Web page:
Every month, in a relaxed location in central London the London Legal Salon will meet to discuss the big questions facing the law today. Attendance is always free. This blog will publish articles by attendees and the organisers to supplement the debates at our monthly meetings.

Every meeting will be introduced by a short talk from a lawyer or commentator in the area under examination. The discussion will then be opened to those attending to make contributions or ask questions. The meetings will last around ninety minutes and operate under Chatham House rules.

The discussions and the articles on this website will look to scrutinise the black letter of the law and its implications in the Courts and wider society. They will also look to situate the law in its historical and political context. We hope that by developing an understanding of where the law has come from, and why the law has taken the form it has today, we may begin to form an idea of where we want it to go.

Wednesday, 7 September 2011

Further reading for Monday the 12th of September 2011 launch debate

Please find below some further reading for Monday’s launch debate. Some key questions to consider are:

1. What will the Leveson inquiry achieve and is it the appropriate forum for debate on media ethics and regulation?

2. Is greater regulation in favour of media plurality in the public interest?

3. What does the scandal say about society’s attitude towards invasions of privacy? Do we think of such invasions differently when they are undertaken by the media than when they are undertaken by the state? If so, why?

4. How should journalists balance their role as guardians of the public interest with the maintenance of the rule of law? Should either take precedence?

The Screws No More: How dumb does that privacy debate look now?
By Alex Novarese in Legal Week
‘Lawyers should feel emboldened to make a more robust case for more effective media laws’.

Phone Hacking: More regulation is not the answer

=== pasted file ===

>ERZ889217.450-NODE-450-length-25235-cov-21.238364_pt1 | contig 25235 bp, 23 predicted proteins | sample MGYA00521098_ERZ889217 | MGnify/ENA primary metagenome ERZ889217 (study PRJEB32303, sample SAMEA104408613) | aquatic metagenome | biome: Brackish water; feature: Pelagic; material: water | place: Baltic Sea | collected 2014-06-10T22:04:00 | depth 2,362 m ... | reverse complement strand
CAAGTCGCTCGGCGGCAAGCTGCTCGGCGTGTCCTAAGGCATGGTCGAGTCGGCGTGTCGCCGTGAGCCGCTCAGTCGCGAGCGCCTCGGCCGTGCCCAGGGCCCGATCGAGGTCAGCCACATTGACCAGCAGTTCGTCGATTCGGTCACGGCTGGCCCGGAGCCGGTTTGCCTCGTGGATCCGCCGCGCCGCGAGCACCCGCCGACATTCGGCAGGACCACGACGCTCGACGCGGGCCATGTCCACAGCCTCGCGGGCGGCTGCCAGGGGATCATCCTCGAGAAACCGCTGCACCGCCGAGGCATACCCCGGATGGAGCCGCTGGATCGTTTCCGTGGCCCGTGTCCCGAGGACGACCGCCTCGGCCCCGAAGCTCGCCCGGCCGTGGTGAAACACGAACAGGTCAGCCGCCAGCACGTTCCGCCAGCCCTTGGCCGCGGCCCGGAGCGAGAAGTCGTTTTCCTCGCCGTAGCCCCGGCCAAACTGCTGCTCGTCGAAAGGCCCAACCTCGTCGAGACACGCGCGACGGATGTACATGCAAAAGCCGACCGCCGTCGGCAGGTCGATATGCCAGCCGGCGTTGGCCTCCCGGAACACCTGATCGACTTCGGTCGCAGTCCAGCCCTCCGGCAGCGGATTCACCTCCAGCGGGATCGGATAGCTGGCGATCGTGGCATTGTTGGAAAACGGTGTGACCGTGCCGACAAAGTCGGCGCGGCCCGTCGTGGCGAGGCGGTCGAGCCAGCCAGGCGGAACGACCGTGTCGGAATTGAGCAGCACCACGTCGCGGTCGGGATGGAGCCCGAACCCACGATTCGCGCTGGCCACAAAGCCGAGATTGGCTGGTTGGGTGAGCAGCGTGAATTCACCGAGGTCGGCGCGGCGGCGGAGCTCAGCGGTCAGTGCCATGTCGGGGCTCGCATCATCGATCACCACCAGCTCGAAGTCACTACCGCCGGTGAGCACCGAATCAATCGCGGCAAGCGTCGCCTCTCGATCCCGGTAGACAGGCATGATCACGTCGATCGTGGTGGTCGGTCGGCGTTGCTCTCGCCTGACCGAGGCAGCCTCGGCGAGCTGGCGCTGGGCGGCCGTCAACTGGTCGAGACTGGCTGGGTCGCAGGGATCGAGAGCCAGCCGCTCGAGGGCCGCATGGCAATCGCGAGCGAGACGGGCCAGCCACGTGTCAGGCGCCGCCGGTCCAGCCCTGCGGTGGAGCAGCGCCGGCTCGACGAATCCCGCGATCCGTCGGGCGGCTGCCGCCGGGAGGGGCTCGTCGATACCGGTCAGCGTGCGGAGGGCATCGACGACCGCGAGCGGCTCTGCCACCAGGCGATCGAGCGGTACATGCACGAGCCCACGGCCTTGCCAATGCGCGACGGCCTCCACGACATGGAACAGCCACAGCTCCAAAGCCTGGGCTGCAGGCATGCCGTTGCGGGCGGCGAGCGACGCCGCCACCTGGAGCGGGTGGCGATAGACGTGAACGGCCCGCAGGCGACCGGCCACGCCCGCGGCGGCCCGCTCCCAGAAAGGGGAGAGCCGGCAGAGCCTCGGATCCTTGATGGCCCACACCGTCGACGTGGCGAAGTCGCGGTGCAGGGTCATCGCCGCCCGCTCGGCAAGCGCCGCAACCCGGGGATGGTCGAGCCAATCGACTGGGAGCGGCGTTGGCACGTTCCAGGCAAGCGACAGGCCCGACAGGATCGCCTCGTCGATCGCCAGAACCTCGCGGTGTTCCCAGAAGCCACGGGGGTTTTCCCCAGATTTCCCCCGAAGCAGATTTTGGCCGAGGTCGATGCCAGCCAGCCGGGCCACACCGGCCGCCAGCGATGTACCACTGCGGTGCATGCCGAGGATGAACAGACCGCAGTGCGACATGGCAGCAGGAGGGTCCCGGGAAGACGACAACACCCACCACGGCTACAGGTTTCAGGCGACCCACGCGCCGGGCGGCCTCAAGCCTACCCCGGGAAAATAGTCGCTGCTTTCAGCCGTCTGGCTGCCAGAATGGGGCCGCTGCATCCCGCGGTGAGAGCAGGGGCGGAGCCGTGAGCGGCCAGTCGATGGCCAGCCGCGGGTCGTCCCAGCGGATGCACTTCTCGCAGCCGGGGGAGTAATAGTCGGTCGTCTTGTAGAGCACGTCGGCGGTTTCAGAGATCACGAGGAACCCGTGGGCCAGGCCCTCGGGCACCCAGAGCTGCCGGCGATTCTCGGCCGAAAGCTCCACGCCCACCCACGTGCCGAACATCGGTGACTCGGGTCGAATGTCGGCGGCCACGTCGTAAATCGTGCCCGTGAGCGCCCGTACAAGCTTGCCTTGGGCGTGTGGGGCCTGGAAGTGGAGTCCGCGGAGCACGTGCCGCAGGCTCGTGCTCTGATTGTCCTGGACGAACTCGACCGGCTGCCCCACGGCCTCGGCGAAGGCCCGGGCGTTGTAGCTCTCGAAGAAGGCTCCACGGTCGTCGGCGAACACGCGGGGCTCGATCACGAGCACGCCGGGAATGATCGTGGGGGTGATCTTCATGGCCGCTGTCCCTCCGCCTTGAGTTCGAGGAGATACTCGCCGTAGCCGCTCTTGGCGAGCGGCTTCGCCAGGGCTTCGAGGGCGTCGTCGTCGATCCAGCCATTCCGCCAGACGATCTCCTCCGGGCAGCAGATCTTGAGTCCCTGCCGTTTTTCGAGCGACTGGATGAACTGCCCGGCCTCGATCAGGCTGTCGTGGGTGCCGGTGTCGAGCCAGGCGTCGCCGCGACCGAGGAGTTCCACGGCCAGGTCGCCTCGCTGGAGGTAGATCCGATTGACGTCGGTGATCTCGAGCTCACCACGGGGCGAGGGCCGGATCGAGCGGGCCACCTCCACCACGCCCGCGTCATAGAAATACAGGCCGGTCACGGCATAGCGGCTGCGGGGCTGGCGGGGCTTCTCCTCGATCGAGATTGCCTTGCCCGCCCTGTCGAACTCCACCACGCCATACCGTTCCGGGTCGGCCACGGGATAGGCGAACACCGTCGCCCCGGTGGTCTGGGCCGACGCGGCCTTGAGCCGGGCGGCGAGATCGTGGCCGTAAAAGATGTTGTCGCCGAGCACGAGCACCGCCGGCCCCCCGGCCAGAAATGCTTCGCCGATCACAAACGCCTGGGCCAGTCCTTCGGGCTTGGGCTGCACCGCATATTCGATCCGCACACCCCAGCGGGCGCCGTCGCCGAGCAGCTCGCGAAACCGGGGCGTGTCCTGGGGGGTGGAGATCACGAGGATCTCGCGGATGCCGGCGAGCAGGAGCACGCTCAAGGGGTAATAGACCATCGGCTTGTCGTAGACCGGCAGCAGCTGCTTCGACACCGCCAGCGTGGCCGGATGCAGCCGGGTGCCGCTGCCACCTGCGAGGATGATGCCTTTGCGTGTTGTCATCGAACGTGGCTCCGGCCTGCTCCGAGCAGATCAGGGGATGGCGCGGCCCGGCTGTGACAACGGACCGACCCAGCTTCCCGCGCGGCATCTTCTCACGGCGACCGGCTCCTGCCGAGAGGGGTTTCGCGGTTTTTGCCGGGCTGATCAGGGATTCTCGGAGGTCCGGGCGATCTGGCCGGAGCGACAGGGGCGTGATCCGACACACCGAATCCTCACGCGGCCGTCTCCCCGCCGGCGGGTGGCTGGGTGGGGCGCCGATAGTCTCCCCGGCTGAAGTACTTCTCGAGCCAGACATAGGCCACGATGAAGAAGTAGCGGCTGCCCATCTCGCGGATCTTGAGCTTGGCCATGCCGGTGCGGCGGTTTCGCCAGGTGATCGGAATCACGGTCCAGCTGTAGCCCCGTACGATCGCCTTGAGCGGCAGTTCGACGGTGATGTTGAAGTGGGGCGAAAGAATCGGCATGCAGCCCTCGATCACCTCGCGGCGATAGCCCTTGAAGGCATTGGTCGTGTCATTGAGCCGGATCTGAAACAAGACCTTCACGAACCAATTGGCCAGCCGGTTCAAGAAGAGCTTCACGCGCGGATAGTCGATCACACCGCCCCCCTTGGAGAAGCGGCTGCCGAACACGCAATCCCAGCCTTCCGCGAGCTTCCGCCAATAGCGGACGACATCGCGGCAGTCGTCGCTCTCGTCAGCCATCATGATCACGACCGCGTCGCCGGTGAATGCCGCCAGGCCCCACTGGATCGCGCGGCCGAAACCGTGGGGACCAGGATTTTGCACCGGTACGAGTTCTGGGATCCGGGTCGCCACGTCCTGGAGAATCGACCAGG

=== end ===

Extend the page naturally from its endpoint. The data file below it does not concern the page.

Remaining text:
By Barry Turner for Meeja Law
‘(The response to the phone hacking scandal) is typically British: the rules have been broken so let’s have more rules’.

The Leveson Inquiry: Should we care?
By Des Freedman for the New Left Project
‘Inquiries are a useful way of taking some of the heat out of situations that attract great public interest and, by extending debate until it has effectively disappeared from everyday conversation, diminishing the possibilities for change’.

Monitoring the popular press: An historical perspective
By Adrian Bingham for History and Policy
The experience of the past century suggests that the press is unlikely to engage in a searching self-examination without some external prompting.

Why I broke the law
By Tessa Mayes for Spiked Online
Any journalist worthy of the name should have the courage of their convictions to pursue a story that is worth uncovering. If they can stand by the story, and they believe the risk of imprisonment and fines are worth it, journalists should go for it

The London School of Economics Media Plurality dossier
Numerous authors
A useful set of materials relating to litigation surrounding the purchase of by BSkyB of 17.9% of shares in ITV and the media plurality provisions of the Enterprise Act 2002.

We look forward to meeting you on Monday.

The London Legal Salon

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